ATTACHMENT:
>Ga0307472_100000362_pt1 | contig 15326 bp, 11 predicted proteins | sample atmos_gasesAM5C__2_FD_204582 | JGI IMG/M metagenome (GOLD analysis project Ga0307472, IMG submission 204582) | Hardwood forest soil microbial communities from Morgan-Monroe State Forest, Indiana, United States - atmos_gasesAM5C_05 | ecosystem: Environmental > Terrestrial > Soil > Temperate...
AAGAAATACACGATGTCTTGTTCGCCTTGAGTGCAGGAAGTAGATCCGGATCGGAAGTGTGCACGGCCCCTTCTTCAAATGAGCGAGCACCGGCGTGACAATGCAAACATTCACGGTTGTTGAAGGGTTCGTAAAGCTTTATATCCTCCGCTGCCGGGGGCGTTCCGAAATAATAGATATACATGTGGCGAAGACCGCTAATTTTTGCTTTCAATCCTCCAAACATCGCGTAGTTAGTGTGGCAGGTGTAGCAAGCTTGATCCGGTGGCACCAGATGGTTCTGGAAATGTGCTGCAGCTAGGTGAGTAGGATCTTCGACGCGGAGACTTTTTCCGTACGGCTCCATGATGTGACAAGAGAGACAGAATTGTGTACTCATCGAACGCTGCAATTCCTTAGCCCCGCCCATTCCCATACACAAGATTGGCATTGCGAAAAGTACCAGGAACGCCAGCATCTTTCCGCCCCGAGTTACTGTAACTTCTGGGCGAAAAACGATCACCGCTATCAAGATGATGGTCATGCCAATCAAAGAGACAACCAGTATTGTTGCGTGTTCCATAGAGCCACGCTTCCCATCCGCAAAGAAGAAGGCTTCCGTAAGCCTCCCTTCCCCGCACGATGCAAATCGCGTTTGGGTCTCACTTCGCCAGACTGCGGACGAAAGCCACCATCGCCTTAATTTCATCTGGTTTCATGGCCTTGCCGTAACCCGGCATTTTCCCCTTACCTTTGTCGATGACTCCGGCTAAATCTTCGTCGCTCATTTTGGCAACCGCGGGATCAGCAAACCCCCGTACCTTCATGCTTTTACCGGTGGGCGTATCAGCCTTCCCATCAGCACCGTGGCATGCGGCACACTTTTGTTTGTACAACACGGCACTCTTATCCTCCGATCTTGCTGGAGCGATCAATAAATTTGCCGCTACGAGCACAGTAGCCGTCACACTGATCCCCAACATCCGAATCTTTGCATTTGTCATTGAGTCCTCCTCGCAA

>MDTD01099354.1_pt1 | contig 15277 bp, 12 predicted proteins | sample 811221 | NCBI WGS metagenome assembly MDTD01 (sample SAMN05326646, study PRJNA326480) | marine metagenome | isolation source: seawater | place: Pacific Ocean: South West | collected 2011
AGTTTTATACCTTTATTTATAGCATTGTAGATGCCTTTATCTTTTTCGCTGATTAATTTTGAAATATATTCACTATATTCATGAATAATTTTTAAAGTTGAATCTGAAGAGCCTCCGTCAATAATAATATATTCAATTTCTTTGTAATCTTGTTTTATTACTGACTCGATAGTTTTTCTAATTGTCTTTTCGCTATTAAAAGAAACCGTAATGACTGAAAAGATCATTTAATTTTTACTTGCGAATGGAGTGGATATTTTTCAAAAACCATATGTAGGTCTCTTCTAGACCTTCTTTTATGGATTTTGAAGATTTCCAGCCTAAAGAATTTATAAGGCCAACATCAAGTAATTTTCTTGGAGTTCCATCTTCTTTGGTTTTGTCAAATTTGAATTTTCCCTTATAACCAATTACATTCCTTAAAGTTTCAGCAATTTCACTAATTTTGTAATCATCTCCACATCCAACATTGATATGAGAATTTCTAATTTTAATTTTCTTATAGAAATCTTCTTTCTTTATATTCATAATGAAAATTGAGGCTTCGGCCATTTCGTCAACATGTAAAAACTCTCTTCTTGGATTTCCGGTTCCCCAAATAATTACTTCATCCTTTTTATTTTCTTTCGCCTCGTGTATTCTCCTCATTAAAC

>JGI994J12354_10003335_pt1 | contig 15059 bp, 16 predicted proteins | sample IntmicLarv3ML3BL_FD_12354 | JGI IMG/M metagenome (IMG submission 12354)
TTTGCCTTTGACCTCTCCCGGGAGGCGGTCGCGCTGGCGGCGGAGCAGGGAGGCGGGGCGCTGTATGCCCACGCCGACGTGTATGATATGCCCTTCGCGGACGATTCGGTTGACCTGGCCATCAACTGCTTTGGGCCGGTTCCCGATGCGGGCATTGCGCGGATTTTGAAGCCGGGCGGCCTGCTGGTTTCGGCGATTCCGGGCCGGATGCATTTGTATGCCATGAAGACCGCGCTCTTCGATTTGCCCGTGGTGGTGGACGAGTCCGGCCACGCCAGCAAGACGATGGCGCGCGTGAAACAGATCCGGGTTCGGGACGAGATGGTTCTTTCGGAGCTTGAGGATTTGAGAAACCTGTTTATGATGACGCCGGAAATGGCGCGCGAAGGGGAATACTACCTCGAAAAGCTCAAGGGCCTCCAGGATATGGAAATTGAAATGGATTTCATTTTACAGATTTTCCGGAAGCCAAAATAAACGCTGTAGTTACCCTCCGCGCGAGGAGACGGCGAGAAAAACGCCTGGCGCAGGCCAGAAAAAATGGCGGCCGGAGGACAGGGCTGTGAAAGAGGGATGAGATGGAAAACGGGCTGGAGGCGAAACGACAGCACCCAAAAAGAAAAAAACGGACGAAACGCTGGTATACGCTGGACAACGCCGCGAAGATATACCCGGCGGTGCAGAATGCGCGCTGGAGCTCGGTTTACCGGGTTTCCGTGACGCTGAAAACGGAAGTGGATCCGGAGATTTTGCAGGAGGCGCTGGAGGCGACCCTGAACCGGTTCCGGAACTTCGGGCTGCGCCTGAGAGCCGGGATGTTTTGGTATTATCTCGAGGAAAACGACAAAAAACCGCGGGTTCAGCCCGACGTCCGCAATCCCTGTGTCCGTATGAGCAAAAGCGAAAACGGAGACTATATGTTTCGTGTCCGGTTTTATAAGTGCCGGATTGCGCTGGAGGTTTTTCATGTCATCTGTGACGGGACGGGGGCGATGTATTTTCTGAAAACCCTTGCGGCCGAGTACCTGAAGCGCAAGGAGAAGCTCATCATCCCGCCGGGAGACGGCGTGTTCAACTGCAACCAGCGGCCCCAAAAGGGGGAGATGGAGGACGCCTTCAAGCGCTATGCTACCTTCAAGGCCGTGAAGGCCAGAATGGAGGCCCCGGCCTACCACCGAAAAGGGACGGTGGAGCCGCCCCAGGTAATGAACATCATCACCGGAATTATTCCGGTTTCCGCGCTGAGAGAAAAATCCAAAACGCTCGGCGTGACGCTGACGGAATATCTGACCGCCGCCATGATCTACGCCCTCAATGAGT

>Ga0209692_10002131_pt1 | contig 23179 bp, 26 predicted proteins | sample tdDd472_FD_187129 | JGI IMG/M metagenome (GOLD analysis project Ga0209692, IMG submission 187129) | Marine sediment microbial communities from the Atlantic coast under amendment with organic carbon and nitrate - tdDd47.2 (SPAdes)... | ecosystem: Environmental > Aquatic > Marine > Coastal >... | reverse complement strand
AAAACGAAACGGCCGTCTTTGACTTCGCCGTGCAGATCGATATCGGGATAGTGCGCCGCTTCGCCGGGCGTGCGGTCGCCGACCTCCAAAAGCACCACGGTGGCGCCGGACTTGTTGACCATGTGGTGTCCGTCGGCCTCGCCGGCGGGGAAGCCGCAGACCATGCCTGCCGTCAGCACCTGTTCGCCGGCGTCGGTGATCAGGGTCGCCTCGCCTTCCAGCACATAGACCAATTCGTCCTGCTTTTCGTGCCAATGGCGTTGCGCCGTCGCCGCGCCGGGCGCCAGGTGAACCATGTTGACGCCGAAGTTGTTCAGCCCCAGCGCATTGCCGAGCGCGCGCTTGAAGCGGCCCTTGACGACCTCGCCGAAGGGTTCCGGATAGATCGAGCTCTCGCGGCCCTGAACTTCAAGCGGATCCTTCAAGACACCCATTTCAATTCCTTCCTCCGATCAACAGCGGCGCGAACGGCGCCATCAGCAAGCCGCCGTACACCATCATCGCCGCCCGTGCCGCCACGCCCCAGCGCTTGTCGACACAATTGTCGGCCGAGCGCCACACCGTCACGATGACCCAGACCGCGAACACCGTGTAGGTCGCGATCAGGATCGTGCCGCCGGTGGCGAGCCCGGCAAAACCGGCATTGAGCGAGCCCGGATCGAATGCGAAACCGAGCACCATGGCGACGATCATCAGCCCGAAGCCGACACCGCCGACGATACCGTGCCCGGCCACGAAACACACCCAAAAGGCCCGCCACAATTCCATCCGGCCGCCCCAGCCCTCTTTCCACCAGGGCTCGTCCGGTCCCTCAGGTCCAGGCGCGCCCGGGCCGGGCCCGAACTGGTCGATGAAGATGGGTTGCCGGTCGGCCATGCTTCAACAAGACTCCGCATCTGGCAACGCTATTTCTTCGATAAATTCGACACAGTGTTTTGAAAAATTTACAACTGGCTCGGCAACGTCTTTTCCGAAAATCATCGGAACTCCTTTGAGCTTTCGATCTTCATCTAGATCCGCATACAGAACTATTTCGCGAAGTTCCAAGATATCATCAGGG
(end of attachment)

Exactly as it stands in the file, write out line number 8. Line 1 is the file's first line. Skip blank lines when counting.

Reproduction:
AAAACGAAACGGCCGTCTTTGACTTCGCCGTGCAGATCGATATCGGGATAGTGCGCCGCTTCGCCGGGCGTGCGGTCGCCGACCTCCAAAAGCACCACGGTGGCGCCGGACTTGTTGACCATGTGGTGTCCGTCGGCCTCGCCGGCGGGGAAGCCGCAGACCATGCCTGCCGTCAGCACCTGTTCGCCGGCGTCGGTGATCAGGGTCGCCTCGCCTTCCAGCACATAGACCAATTCGTCCTGCTTTTCGTGCCAATGGCGTTGCGCCGTCGCCGCGCCGGGCGCCAGGTGAACCATGTTGACGCCGAAGTTGTTCAGCCCCAGCGCATTGCCGAGCGCGCGCTTGAAGCGGCCCTTGACGACCTCGCCGAAGGGTTCCGGATAGATCGAGCTCTCGCGGCCCTGAACTTCAAGCGGATCCTTCAAGACACCCATTTCAATTCCTTCCTCCGATCAACAGCGGCGCGAACGGCGCCATCAGCAAGCCGCCGTACACCATCATCGCCGCCCGTGCCGCCACGCCCCAGCGCTTGTCGACACAATTGTCGGCCGAGCGCCACACCGTCACGATGACCCAGACCGCGAACACCGTGTAGGTCGCGATCAGGATCGTGCCGCCGGTGGCGAGCCCGGCAAAACCGGCATTGAGCGAGCCCGGATCGAATGCGAAACCGAGCACCATGGCGACGATCATCAGCCCGAAGCCGACACCGCCGACGATACCGTGCCCGGCCACGAAACACACCCAAAAGGCCCGCCACAATTCCATCCGGCCGCCCCAGCCCTCTTTCCACCAGGGCTCGTCCGGTCCCTCAGGTCCAGGCGCGCCCGGGCCGGGCCCGAACTGGTCGATGAAGATGGGTTGCCGGTCGGCCATGCTTCAACAAGACTCCGCATCTGGCAACGCTATTTCTTCGATAAATTCGACACAGTGTTTTGAAAAATTTACAACTGGCTCGGCAACGTCTTTTCCGAAAATCATCGGAACTCCTTTGAGCTTTCGATCTTCATCTAGATCCGCATACAGAACTATTTCGCGAAGTTCCAAGATATCATCAGGG